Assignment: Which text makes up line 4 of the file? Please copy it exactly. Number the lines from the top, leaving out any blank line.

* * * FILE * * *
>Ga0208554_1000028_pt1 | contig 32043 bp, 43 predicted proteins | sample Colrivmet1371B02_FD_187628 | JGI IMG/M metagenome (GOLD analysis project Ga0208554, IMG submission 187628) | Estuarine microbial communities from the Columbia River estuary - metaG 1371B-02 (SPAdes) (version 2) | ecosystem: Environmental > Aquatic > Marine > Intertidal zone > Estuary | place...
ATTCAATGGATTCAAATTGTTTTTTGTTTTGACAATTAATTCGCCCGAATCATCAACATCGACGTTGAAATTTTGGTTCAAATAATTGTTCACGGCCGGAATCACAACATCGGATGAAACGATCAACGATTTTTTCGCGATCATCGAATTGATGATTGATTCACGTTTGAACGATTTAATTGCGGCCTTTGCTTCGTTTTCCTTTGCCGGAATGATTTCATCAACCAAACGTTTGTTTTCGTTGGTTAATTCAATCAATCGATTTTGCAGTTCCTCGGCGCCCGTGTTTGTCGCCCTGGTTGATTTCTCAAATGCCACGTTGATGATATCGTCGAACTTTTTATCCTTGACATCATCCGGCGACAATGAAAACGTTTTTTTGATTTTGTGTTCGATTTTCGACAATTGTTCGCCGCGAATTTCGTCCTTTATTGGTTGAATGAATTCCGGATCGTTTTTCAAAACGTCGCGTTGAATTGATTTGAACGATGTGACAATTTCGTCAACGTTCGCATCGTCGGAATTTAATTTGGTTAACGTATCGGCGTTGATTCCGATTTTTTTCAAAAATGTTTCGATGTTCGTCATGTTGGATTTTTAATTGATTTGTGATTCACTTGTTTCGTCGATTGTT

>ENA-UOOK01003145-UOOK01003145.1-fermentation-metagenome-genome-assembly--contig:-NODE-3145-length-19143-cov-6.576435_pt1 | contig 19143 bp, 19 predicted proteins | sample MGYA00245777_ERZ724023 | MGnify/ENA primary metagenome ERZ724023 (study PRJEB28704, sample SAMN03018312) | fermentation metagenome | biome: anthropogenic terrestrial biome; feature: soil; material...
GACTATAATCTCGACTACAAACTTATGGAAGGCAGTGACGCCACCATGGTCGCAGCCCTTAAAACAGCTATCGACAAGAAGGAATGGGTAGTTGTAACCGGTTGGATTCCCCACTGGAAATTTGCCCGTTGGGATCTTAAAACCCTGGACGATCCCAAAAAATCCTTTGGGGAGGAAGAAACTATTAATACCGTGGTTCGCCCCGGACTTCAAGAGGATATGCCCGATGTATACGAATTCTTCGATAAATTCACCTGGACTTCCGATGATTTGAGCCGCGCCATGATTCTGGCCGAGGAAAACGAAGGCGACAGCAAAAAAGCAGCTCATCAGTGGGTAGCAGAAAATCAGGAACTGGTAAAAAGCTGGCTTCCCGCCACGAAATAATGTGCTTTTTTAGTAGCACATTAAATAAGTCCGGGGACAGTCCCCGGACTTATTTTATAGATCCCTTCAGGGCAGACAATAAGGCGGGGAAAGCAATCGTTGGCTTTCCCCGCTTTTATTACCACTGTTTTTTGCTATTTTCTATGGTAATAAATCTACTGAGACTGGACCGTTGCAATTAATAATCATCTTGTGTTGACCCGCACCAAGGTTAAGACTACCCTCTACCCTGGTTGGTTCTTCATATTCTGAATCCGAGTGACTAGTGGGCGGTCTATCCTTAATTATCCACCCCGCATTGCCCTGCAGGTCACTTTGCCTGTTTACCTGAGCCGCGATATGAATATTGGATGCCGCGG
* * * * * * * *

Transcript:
GACTATAATCTCGACTACAAACTTATGGAAGGCAGTGACGCCACCATGGTCGCAGCCCTTAAAACAGCTATCGACAAGAAGGAATGGGTAGTTGTAACCGGTTGGATTCCCCACTGGAAATTTGCCCGTTGGGATCTTAAAACCCTGGACGATCCCAAAAAATCCTTTGGGGAGGAAGAAACTATTAATACCGTGGTTCGCCCCGGACTTCAAGAGGATATGCCCGATGTATACGAATTCTTCGATAAATTCACCTGGACTTCCGATGATTTGAGCCGCGCCATGATTCTGGCCGAGGAAAACGAAGGCGACAGCAAAAAAGCAGCTCATCAGTGGGTAGCAGAAAATCAGGAACTGGTAAAAAGCTGGCTTCCCGCCACGAAATAATGTGCTTTTTTAGTAGCACATTAAATAAGTCCGGGGACAGTCCCCGGACTTATTTTATAGATCCCTTCAGGGCAGACAATAAGGCGGGGAAAGCAATCGTTGGCTTTCCCCGCTTTTATTACCACTGTTTTTTGCTATTTTCTATGGTAATAAATCTACTGAGACTGGACCGTTGCAATTAATAATCATCTTGTGTTGACCCGCACCAAGGTTAAGACTACCCTCTACCCTGGTTGGTTCTTCATATTCTGAATCCGAGTGACTAGTGGGCGGTCTATCCTTAATTATCCACCCCGCATTGCCCTGCAGGTCACTTTGCCTGTTTACCTGAGCCGCGATATGAATATTGGATGCCGCGG